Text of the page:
The collapse and occupation of France, together with Germany's non-aggression pact with the Soviet Union,[2], Germany's alliance with fascist Italy and an expansionist Japan, the benevolent neutrality of fascist Spain, and the fact that little of Europe was outside Axis control, led many to assume that Britain had been defeated. Indeed it would appear that the seemingly foolish decision of the relatively weak Britain to continue the war took the Axis powers off guard. This decision ensured the remaining British Empire was still involved in the war, with Japan threatening many British possessions in Asia.

In 1940 Denmark and Norway were invaded by German forces, to preempt a British occupation of Norway and occupy its coastline and ports to be used by the Kriegsmarine. Norway also contained a source of Heavy water, potentially crucial in the construction of an atomic weapon. The operation was successful, but losses were heavy, especially to the Kriegsmarine. This was soon followed by the British troops invited by Iceland and American occupation of Greenland. (The goal was to prevent any increase in the range of German air and submarine activity, brought about the occupation of these lands - and of the Azores at the request of the Portuguese Government.)

With Britain the sole opposing European nation, the Battle of Britain commenced. The Luftwaffe attempted to achieve aerial dominance over the south of Britain, in order to allow a sea based invasion of the British Isles to proceed. From 10th July to the end of October the Royal Air Force and the Luftwaffe fought for dominance; the resilience of the RAF, which counted in its ranks also Commonwealth personnel, US volunteers and Polish and Czech exiles, and the use of radar and its associated early warning systems, had forced a rethink of German tactics. It was the first significant setback for the Germans in the War. They now concentrated on the great population centers, especially London, hoping that huge civilian casualties would weaken morale and lead to a lessening of the war effort by the populace. The period that followed, popularly known as the Blitz, lasted into May 1941. Around 40,000 civilians and civil defense workers died; but the Germans failed to reach their objectives and their resources were soon diverted to the Eastern front as Hitler began concentrating on the impending invasion of the Soviet Union.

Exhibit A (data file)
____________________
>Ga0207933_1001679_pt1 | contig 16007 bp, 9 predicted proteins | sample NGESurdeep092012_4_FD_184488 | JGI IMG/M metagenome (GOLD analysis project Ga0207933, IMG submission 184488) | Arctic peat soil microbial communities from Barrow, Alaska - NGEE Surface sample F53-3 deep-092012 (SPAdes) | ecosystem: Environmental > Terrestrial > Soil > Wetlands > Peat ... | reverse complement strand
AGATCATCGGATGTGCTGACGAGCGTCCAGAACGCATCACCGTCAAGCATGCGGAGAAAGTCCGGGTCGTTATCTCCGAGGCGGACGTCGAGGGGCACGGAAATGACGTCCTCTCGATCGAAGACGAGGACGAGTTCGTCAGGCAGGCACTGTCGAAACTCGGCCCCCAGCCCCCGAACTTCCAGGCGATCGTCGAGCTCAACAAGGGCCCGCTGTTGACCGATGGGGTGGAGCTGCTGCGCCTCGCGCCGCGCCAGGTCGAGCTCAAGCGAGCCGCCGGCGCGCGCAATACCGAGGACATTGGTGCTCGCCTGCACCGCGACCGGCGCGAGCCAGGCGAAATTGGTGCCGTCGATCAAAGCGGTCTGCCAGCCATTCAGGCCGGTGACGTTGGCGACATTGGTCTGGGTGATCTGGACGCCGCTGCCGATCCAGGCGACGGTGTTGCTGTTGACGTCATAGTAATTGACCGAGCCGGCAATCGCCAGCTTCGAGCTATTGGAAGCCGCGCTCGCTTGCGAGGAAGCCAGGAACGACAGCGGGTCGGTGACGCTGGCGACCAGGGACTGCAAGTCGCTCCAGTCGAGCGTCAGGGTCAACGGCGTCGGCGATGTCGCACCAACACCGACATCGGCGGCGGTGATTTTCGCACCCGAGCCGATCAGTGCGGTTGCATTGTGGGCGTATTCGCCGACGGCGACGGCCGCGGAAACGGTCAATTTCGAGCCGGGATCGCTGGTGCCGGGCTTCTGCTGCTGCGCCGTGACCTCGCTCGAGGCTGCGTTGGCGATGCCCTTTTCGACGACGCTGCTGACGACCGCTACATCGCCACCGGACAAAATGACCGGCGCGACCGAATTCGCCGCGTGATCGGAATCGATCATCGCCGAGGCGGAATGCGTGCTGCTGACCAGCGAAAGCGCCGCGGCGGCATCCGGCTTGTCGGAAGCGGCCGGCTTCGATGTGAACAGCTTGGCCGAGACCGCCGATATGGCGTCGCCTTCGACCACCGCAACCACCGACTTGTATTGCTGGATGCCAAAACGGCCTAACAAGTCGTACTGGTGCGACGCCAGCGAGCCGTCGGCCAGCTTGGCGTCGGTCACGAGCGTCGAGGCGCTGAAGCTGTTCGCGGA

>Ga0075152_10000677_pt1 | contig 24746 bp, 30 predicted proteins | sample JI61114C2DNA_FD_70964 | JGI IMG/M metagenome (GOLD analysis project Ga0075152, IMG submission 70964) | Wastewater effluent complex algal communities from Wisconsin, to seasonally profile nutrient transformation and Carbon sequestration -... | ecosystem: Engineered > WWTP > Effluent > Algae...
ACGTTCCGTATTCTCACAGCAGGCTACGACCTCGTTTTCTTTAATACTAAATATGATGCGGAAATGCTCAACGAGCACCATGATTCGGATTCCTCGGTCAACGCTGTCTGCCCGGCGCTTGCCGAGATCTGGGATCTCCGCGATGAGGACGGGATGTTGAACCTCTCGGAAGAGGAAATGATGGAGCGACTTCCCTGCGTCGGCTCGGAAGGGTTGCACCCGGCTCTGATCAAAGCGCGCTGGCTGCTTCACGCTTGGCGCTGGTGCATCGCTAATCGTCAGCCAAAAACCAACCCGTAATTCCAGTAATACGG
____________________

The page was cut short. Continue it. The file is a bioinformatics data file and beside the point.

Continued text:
With the pressure off their airbases the RAF was now able to increase its nightly raids on industrial sites in Germany and occupied lands. Because of the inability to correctly target these sites, the raids soon turned into “area bombing”, and German civilian casualties rose. These raids were to reach further into Germany as the war progressed and were greatly increased when American bombers began their sorties.

Finnish Wars

The Soviet Union invaded Finland, a neutral, on November 30 1939. This conflict came to be known as the "Winter War". Despite the overwhelming numbers of the Red Army, the Finnish resistance was strong and the battle was hard fought before the Soviet army took control. Outside powers (including the U.S.) considered intervention to help Finland; only a little aid trickled in and Finland was forced to sue for peace. The peace treaty signed in March 1940 favored the Soviets, but they paid heavily for their victory with 200,000 dead. Finland lost 25,000 dead, and had to absorb 400,000 refugees from areas turned over to the Soviets. In 1941 Finland joined Germany in attacking the Soviets, in the "Continuation War" (1941-44), but lost again. An armistice in Sept. 1944 stabilized the border, using March 1940 lines; in addition Finland had to pay heavy reparations and had to remain neutral in the Cold War.[3]